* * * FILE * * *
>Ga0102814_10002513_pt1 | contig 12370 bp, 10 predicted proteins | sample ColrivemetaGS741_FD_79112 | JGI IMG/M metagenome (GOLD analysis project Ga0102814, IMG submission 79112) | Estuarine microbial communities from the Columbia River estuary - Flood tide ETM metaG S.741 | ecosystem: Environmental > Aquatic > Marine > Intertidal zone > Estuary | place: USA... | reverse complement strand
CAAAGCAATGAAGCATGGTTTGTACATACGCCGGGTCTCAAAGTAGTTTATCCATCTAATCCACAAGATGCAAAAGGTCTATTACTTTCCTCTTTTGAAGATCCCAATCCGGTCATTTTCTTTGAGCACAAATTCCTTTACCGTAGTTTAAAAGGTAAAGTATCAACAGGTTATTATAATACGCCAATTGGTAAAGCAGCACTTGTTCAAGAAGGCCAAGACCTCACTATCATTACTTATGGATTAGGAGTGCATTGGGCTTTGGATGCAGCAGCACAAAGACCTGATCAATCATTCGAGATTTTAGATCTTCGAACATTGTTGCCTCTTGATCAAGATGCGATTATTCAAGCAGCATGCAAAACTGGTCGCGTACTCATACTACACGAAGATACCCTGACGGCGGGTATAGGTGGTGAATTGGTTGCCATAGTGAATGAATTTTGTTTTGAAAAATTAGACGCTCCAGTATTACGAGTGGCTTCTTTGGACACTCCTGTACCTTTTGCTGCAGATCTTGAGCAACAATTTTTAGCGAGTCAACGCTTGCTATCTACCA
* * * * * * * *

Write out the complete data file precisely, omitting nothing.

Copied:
>Ga0102814_10002513_pt1 | contig 12370 bp, 10 predicted proteins | sample ColrivemetaGS741_FD_79112 | JGI IMG/M metagenome (GOLD analysis project Ga0102814, IMG submission 79112) | Estuarine microbial communities from the Columbia River estuary - Flood tide ETM metaG S.741 | ecosystem: Environmental > Aquatic > Marine > Intertidal zone > Estuary | place: USA... | reverse complement strand
CAAAGCAATGAAGCATGGTTTGTACATACGCCGGGTCTCAAAGTAGTTTATCCATCTAATCCACAAGATGCAAAAGGTCTATTACTTTCCTCTTTTGAAGATCCCAATCCGGTCATTTTCTTTGAGCACAAATTCCTTTACCGTAGTTTAAAAGGTAAAGTATCAACAGGTTATTATAATACGCCAATTGGTAAAGCAGCACTTGTTCAAGAAGGCCAAGACCTCACTATCATTACTTATGGATTAGGAGTGCATTGGGCTTTGGATGCAGCAGCACAAAGACCTGATCAATCATTCGAGATTTTAGATCTTCGAACATTGTTGCCTCTTGATCAAGATGCGATTATTCAAGCAGCATGCAAAACTGGTCGCGTACTCATACTACACGAAGATACCCTGACGGCGGGTATAGGTGGTGAATTGGTTGCCATAGTGAATGAATTTTGTTTTGAAAAATTAGACGCTCCAGTATTACGAGTGGCTTCTTTGGACACTCCTGTACCTTTTGCTGCAGATCTTGAGCAACAATTTTTAGCGAGTCAACGCTTGCTATCTACCA